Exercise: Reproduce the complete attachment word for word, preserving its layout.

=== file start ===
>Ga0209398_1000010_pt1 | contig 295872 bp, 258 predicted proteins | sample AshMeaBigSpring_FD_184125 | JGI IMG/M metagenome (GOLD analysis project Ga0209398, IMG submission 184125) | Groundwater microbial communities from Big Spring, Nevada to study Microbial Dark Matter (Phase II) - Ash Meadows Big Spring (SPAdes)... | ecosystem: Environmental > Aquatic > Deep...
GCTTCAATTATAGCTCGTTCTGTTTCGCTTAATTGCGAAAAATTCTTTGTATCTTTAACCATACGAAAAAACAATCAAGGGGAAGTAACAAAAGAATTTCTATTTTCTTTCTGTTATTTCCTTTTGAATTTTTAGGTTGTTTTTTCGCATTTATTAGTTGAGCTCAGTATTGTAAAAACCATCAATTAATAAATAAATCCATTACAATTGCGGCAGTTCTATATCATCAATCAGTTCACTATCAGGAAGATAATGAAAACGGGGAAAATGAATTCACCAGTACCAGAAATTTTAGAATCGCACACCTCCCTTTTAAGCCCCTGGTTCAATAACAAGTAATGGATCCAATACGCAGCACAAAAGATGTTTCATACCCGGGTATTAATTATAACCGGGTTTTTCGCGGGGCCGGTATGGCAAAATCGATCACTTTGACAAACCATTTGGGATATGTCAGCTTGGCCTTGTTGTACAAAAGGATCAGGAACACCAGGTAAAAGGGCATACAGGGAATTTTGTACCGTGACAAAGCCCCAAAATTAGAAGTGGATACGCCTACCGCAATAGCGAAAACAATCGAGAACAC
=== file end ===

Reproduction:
>Ga0209398_1000010_pt1 | contig 295872 bp, 258 predicted proteins | sample AshMeaBigSpring_FD_184125 | JGI IMG/M metagenome (GOLD analysis project Ga0209398, IMG submission 184125) | Groundwater microbial communities from Big Spring, Nevada to study Microbial Dark Matter (Phase II) - Ash Meadows Big Spring (SPAdes)... | ecosystem: Environmental > Aquatic > Deep...
GCTTCAATTATAGCTCGTTCTGTTTCGCTTAATTGCGAAAAATTCTTTGTATCTTTAACCATACGAAAAAACAATCAAGGGGAAGTAACAAAAGAATTTCTATTTTCTTTCTGTTATTTCCTTTTGAATTTTTAGGTTGTTTTTTCGCATTTATTAGTTGAGCTCAGTATTGTAAAAACCATCAATTAATAAATAAATCCATTACAATTGCGGCAGTTCTATATCATCAATCAGTTCACTATCAGGAAGATAATGAAAACGGGGAAAATGAATTCACCAGTACCAGAAATTTTAGAATCGCACACCTCCCTTTTAAGCCCCTGGTTCAATAACAAGTAATGGATCCAATACGCAGCACAAAAGATGTTTCATACCCGGGTATTAATTATAACCGGGTTTTTCGCGGGGCCGGTATGGCAAAATCGATCACTTTGACAAACCATTTGGGATATGTCAGCTTGGCCTTGTTGTACAAAAGGATCAGGAACACCAGGTAAAAGGGCATACAGGGAATTTTGTACCGTGACAAAGCCCCAAAATTAGAAGTGGATACGCCTACCGCAATAGCGAAAACAATCGAGAACAC